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5 Pieces Of Advice To Follow When Verifying Candidate References

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Deciding which job candidate is best suited for the job opening within your company is hardly ever easy. This is because the process can be very tedious and time-consuming. When you get to the point to where you are checking references of potential candidates, do you know what to do in order to protect yourself and your business while also ensuring that you get the most effective information? Here are five tips:

1. Always Opt to Check References by Phone.

While you could save some time on your end by sending out an e-mail questionnaire to the references of your potential candidate, it sort of defeats the purpose. Ultimately, by calling the reference, you can communicate at a much faster and easier pace. Plus, it's more direct and effective, which ensures that the reference is truly valid.

2. Avoid Asking Questions of Discriminatory Nature.

There are certain questions that you simply cannot ask – not legally, anyway. So, to avoid employment discrimination and a possible lawsuit, you will want to ensure you avoid asking any questions that relate to the prospective candidate's age, race, gender, religion or physical disability.

3. Don't Mess with Personal References.

Some employers ask for personal references, and others don't. Try to be one of those that don't. Personal references tend to include best friends, parents, spouses, etc. These references are utterly a waste of time because you know that you are going to receive a positive, and likely embellished, reference. Work-related references are what you need and should focus on. After all, they can attest to the character of the potential candidate in a work environment.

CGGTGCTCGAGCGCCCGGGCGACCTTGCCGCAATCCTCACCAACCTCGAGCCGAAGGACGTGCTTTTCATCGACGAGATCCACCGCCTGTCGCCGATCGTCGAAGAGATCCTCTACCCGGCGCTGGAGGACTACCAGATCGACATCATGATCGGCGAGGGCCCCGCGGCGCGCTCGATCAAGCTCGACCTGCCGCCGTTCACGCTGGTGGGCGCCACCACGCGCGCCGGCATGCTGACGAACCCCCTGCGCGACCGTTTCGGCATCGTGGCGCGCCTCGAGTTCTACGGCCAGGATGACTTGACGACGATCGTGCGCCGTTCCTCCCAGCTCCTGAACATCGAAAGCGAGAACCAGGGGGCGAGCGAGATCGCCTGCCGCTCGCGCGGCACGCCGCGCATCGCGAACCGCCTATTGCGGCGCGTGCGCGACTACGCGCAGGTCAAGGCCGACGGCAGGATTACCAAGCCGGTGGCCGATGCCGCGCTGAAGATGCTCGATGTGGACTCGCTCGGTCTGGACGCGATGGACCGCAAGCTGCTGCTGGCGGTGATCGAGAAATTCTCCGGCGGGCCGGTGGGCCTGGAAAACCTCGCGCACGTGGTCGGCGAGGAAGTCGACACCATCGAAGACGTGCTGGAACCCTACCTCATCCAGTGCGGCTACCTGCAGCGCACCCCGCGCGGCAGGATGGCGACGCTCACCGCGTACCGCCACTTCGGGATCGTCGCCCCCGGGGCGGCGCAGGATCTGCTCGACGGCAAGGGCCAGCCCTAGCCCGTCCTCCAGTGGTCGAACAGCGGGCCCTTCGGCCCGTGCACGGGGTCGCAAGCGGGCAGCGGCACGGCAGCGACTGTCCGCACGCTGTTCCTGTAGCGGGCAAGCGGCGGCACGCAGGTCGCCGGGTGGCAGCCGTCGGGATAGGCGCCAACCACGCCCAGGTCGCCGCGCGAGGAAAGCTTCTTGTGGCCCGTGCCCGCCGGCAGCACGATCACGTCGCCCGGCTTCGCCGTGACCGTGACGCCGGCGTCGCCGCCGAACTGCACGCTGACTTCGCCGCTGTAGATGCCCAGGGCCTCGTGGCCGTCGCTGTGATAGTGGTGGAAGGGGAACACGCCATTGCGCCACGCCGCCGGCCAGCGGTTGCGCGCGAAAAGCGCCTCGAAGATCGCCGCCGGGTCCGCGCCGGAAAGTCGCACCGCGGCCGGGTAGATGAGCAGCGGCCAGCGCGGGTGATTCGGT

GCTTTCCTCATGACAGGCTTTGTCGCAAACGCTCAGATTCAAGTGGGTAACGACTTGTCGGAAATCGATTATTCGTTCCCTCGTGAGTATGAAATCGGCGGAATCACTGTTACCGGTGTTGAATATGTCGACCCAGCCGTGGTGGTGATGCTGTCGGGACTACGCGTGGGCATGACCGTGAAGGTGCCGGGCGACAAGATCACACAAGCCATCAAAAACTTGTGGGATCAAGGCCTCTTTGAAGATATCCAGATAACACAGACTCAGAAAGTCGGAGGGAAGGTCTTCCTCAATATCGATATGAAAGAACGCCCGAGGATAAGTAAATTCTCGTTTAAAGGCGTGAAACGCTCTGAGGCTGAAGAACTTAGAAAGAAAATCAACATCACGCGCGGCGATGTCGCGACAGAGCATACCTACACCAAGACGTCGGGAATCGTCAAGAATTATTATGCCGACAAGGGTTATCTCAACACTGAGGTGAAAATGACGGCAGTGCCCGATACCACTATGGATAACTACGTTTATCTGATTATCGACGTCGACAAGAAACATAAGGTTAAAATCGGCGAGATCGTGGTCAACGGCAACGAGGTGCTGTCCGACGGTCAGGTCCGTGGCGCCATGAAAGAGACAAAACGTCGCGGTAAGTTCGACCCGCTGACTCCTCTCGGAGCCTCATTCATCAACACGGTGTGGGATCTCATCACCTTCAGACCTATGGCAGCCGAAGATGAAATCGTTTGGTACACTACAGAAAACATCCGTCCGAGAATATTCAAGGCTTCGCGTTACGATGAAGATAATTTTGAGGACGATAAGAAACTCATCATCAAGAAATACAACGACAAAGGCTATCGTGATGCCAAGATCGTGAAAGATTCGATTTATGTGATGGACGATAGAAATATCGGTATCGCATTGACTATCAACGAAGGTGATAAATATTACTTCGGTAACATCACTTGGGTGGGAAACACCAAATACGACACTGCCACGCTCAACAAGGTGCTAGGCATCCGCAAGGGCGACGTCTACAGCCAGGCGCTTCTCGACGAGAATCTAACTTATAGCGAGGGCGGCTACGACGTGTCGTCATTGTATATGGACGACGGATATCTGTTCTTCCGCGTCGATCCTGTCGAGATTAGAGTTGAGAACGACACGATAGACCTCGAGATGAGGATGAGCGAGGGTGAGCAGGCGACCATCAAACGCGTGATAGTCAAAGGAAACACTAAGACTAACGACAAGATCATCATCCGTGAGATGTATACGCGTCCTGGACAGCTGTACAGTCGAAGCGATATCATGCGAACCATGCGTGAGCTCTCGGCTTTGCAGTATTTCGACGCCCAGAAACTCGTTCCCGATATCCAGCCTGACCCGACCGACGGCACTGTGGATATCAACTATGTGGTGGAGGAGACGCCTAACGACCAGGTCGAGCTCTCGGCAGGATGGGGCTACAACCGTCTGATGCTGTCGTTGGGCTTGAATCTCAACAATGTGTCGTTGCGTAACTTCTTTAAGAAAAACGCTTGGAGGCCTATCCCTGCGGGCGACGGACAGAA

4. Try to Validate as Much Information as Possible.

You wouldn't believe how many people embellish information on their resumes. According to a FindLaw.com survey, roughly eight percent of Americans exaggerate to some extent on their resume. This has led to many of them losing their jobs later on when the information was discovered to be false. For that reason, it is crucial that you dig deep and verify everything that you can. This includes everything from the candidate's education to dates of employment.

5. Don't Only Request Supervisor References.

Most employment applications request the names of a candidate's supervisor at each job. These are often used as the primary references. However, it can help to speak to a wide variety of individuals, including co-workers and subordinates. Any person who can vouch to the work performance of the candidate can be useful in helping you determine whether this is a worthy candidate for hire.

Remember, the more information you have, the better you have avoid liability issues in the future. If all of this seems too much for you to handle, you may want to consider leaving all of this up to an employment screening company.  

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23 December 2015